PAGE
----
Quantifying Differences In Average Speed Between Classic/Skating

I received an email recently from a reader who pointed out to me that Marit Bjørgen completed the 30k classic mass start in Oslo this season in 1:26:09.8, last year at World Championships Therese Johaug did the same course, mass start, skating in only 1:23:45.1, which is only a difference of about 2.8%. Surely, skating is more than 2.8% faster than classic?

Now, there are all sorts of reasons why unusual differences like this could occur. Strange weather and snow conditions, obviously, is the major culprit. My memory for those things isn’t so good, but my correspondent assured me that the classic conditions for Bjørgen were not favorable, which should have made the gap much larger, one would think. (I’m also assuming that the course really is identical, which is another factor that I have very limited knowledge of, being many thousands of miles away with limited TV coverage.)

As a first pass, let’s just look at the average speeds for the winner of all recent women’s 30k mass start races:

Now we can see that the average speed difference does appear to be quite large, but that my correspondent happened to stumble across a particular pair of races that weren’t that different. But clearly I can’t stop here.

Before going any further, let me be up front that there are numerous important variables that influence average skier speed that I can’t control for simply because I don’t have the data. Weather and snow conditions, as mentioned above, but also the fact that I collapse race distances down to their “advertised” distance. For instance, if the schedule says it’s a 15km course, that’s what I call it. The PDF race results will typically have a more accurate number, but pulling data out of PDFs is just more trouble than it’s worth.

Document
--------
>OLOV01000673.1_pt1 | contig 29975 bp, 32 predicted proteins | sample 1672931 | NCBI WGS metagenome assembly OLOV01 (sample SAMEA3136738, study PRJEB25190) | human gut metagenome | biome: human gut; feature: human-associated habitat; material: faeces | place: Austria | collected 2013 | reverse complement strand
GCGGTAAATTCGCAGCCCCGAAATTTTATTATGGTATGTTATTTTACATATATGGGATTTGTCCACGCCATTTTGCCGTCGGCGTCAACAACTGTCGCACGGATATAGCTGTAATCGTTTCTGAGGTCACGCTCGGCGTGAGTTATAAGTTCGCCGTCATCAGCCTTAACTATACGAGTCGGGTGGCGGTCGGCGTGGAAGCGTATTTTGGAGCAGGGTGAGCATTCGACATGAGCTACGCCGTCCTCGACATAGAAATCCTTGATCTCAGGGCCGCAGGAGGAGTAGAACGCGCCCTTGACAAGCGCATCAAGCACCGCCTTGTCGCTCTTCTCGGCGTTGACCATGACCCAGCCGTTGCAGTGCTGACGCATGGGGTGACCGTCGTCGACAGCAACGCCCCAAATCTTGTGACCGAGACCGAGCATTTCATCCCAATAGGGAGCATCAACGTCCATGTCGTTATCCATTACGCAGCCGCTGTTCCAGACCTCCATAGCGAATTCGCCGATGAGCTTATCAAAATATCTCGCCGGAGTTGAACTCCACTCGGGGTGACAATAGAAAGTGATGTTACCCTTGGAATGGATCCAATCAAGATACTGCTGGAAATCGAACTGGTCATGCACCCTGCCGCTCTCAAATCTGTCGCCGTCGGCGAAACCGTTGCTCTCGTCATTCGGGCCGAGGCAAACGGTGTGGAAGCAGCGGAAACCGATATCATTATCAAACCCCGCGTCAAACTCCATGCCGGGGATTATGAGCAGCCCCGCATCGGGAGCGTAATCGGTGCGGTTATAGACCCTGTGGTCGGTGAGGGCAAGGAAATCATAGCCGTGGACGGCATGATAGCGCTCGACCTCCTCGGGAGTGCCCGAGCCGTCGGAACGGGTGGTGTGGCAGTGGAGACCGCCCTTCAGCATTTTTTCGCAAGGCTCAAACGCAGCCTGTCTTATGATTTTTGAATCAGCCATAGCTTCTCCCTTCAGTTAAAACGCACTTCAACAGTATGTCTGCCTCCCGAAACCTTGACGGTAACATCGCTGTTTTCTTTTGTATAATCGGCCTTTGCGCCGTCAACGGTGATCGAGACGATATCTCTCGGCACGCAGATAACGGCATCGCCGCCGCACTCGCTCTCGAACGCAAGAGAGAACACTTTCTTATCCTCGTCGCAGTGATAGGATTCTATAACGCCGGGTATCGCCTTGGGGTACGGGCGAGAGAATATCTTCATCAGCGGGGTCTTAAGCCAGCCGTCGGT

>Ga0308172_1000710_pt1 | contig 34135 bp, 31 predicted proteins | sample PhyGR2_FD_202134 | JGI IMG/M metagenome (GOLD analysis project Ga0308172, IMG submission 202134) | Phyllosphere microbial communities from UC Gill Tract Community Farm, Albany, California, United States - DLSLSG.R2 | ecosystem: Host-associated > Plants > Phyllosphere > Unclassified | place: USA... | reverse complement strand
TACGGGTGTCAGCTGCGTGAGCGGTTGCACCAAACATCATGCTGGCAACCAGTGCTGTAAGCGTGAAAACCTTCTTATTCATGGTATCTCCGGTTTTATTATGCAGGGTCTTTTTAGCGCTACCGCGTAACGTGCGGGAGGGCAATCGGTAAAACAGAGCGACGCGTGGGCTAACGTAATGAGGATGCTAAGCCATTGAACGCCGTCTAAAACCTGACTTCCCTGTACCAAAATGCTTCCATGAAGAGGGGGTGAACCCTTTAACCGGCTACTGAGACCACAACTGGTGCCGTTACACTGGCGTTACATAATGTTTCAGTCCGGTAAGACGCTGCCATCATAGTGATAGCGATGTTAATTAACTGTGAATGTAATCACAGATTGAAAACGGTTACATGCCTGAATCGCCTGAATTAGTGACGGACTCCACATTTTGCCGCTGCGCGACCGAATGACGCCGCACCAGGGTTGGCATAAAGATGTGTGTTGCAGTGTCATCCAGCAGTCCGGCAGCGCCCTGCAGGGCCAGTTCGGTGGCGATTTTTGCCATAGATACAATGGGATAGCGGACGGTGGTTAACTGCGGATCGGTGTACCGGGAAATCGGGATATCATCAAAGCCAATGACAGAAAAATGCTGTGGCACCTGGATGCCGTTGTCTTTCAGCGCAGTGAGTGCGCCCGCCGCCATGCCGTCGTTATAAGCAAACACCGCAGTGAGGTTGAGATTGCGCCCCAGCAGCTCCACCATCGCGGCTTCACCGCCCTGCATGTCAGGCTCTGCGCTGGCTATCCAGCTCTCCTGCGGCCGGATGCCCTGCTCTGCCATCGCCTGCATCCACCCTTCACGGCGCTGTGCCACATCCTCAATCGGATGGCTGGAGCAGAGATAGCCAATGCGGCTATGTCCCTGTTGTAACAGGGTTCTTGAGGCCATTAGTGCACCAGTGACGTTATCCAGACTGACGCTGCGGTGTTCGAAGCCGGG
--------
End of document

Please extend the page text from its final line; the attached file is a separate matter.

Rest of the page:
With those caveats in mind, I went ahead a fit a big complicated model. Well, it’s not really that complicated, but I’ll spare you most of the details. Basically, it models average speed among the top 30 skiers as a function of gender, technique, race type (mass start vs interval start), race length and time (to account for changes in speed between, say the mid-90’s and now). There were a little over 16,000 observations in the data set used for this model.

Then we can look at the model’s estimates for the average speed of skiers in various types of races. First, the men: Read more

Technique Specialization

There are two somewhat different ways in which you could be considered a skating or classic specialist.  First, you can be noticeably better at one technique than the other.  Second, you could just only do races of one technique or the other.

These two situations might overlap, or they might not.  In any case, they are easier to consider separately.  Let’s look first for skiers who specialize via participating primarily in one technique or the other.  Some ground rules: I’m going to toss skiers with fewer than 30 WC, OWG or WSC races in their career, pursuits with a break will count as one classic race and one skate race, pursuits without a break will count as half of classic race and half of a skate race.

We could get picky about changes over time, particularly with changes in the number of classic/skate races available on the schedule each season, but I’m going to ignore that for now.  Also, keep in mind that there will be skiers here who’s careers extend beyond my database, so the data for them is incomplete.  Requiring at least 30 races weeds out the more extreme examples of this, but not all.

First let’s look at the distribution of the percentage of skate and classic races by athlete for their entire career: Read more